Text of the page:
Under the FairTax, if you earn $654, you will get to keep it all. The $500 rental payment will now become $650. You are no worse off. The landlord’s expenses will go down. They are not disadvantaged in anyway. The purchase of the property would be considered a business expense and not taxable. Their other expenses for maintenance, insurance, etc are considered business input expenses and not taxable. The seller of the materials they need to buy for that maintenance, the insurance companies selling protection services will also not be taxed on their inputs. Their income from rents will not be taxable. They will simply pay taxes at the retail level like everyone else. All this allows lower prices to be passed through to the renters. Whether lower prices will be passed through depend on supply and demand, just like currently. But even if prices didn’t drop at all, most Americans will be better off. Purchasing power definitely goes up by the increase in take home pay with or without pretax price reductions and now the citizen will be much more in control of their own burdens.

    I realize that the standard deduction/personal exemption result in no net taxes for some, but the prebate under the FairTax accomplishes the same thing and it is larger at every family size…so we are concerned with the margins, not the first dollar.

    I’m not sure if Joel’s comment was meant as it sounded, but to clarify, most home owners today do not itemize. The percent of Americans who itemize is around 34%. Those wil claim the home mortgage interest deduction is 27% and about 68% own their home…so a little less than 40% of home owners itemize their interest. Almost none of these will be the poor or the middle class because when you itemize, you must give up a $10,700 standard deduction (married filing jointly). If your total interest paid plus any other deduction aren’t at least that amount, you won’t itemize. (Based on interest alone, your monthly interest payment would need to be almost $900. How many poor or lower middle class can afford a $1,000 monthly house payment).

    Even for those who itemize, this is not a great benefit. For example, it my total interest deductions were $13,000 for the year, at the same time I claim this deduction I give up another $10,700 deduction (the standard deduction) so my net benefit is only equal to the difference of $2,300 in deductions. Additionally, it is ONLY deductible for purposes of INCOME taxes, not for payroll taxes so I’m still paying 7.65% on the entire payment.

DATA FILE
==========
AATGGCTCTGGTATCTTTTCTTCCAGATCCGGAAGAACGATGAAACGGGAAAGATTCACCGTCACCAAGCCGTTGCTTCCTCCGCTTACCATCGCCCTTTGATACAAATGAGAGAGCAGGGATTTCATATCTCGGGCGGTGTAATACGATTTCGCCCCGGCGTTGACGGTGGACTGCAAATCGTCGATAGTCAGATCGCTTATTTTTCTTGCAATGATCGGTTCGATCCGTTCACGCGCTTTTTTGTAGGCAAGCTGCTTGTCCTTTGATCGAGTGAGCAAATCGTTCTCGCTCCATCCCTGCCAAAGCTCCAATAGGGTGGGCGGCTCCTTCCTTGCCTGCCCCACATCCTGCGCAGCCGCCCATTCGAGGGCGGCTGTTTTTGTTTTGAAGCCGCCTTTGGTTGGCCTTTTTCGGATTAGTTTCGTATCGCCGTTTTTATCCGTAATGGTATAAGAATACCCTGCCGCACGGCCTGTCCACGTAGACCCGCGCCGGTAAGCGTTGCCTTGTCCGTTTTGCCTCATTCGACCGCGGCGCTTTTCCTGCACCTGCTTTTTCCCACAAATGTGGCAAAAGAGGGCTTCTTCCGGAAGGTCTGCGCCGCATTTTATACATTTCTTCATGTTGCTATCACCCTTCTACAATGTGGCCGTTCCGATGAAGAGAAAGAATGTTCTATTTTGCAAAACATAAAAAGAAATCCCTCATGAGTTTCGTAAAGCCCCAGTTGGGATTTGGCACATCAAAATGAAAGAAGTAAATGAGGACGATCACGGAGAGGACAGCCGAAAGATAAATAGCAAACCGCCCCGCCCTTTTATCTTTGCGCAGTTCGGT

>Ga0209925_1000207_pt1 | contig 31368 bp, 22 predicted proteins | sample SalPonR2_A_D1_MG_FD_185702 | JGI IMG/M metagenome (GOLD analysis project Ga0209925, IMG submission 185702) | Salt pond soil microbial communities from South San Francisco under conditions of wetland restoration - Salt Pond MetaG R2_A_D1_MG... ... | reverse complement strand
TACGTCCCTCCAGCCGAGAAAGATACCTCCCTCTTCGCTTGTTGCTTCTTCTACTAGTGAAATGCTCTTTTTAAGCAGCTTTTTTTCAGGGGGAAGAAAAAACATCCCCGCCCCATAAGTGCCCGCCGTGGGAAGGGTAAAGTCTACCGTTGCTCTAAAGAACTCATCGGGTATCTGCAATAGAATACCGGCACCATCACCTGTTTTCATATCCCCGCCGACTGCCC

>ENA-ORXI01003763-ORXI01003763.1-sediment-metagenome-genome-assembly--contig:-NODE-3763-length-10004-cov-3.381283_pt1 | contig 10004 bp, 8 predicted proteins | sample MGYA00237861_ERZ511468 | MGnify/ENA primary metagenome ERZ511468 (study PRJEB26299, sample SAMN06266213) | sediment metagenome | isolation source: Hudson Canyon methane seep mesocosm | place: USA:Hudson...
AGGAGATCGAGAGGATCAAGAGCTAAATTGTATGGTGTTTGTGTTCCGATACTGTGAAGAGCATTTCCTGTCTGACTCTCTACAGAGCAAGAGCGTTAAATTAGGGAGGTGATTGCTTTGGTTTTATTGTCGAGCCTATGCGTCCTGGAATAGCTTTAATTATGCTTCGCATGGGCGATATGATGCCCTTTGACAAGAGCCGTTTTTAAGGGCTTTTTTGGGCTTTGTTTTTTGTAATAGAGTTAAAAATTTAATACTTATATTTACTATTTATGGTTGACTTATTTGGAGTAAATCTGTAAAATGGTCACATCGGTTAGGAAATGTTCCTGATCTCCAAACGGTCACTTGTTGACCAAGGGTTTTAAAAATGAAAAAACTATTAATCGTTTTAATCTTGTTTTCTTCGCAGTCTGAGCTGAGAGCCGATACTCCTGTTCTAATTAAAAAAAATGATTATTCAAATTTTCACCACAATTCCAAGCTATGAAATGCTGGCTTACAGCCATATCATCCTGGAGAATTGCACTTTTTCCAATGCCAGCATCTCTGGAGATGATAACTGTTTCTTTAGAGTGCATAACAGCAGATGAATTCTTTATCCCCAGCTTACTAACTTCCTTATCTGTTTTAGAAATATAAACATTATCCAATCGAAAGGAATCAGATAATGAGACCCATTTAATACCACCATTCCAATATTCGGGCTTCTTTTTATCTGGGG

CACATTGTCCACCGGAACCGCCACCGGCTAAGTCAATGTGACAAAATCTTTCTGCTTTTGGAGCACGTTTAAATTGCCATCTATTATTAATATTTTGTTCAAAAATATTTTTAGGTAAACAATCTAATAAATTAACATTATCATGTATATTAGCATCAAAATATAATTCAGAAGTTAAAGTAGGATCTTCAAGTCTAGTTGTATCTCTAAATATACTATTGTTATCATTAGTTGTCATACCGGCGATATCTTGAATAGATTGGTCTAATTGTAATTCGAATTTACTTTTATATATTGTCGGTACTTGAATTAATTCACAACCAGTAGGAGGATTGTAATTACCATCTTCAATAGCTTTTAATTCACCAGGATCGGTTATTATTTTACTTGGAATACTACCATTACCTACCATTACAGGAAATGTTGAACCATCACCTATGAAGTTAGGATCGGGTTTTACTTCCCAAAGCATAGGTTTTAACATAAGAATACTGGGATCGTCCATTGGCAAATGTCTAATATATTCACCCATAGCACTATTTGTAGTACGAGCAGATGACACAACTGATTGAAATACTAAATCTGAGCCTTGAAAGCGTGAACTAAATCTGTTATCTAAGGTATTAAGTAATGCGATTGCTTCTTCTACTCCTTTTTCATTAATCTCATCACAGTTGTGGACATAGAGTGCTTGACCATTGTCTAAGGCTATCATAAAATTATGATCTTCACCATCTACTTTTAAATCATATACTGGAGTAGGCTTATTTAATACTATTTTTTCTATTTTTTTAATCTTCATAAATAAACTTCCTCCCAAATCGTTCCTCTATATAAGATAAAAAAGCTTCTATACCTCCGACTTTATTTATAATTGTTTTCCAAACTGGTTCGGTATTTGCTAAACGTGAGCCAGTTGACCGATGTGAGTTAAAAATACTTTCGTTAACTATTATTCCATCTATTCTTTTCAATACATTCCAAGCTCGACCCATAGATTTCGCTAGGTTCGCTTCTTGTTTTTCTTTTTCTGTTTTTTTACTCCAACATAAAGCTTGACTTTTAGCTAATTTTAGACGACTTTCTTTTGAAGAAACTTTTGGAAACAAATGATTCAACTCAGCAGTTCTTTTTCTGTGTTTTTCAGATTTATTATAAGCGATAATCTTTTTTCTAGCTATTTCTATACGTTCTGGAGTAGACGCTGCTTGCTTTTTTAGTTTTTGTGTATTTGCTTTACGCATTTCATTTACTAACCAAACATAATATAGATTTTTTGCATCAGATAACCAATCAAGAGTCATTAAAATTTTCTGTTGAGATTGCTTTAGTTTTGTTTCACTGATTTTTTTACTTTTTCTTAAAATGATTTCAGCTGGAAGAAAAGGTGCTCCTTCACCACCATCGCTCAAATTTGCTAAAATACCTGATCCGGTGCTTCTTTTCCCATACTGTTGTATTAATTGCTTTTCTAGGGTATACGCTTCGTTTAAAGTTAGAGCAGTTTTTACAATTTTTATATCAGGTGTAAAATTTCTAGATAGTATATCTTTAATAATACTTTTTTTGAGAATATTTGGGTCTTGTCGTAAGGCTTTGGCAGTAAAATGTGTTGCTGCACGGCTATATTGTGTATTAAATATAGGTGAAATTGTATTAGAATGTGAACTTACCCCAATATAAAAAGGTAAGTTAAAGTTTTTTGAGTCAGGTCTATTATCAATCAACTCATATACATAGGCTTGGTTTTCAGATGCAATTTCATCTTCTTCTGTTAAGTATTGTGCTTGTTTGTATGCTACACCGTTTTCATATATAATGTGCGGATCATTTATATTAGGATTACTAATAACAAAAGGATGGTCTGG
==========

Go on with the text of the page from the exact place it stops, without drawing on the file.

Under the FairTax, NONE of the base interest is taxable and that applies to 100% of Americans, the poor included. There is nothing to give up and the tax free status applies to the entire tax. The principal is only taxed on a new home so for the poor and middle class, home ownership becomes much more possible. Add to this the fact that savings will not be taxed which helps Americans save for a down payment quicker and the fact that interest costs are projected to decline by 25% making payments less expensive and you have a recipe for many more homeowners.

    A final note, I have several low income clients who I help with cash flow issues. Many times an increase in income is turned down, not because they are lazy, but because an increase in income is subject to new taxes AND costs them in lost EITC as well. When adding these together, their effective marginal tax rate on new income sometimes goes over 50%. they are simply unwilling to work longer hours or harder for less than half their money. Under the FairTax, every extra hour of work or harder effort can be rewarded with 100% of its value. They will determine how it is treated for tax purposes by their own choices, but we will trully be rewarding hard work and savings, the two things we tell most Americans they should do.

  18. As best I can determine, from reading The FairTax Book and other papers, the following basic benefit features ensue with enactment of the Act (HR 25):

    • No more tax on income – make as much as you wish
    • You receive your full paycheck – no more deductions
    • You pay the tax when you buy “at retail” – not “used”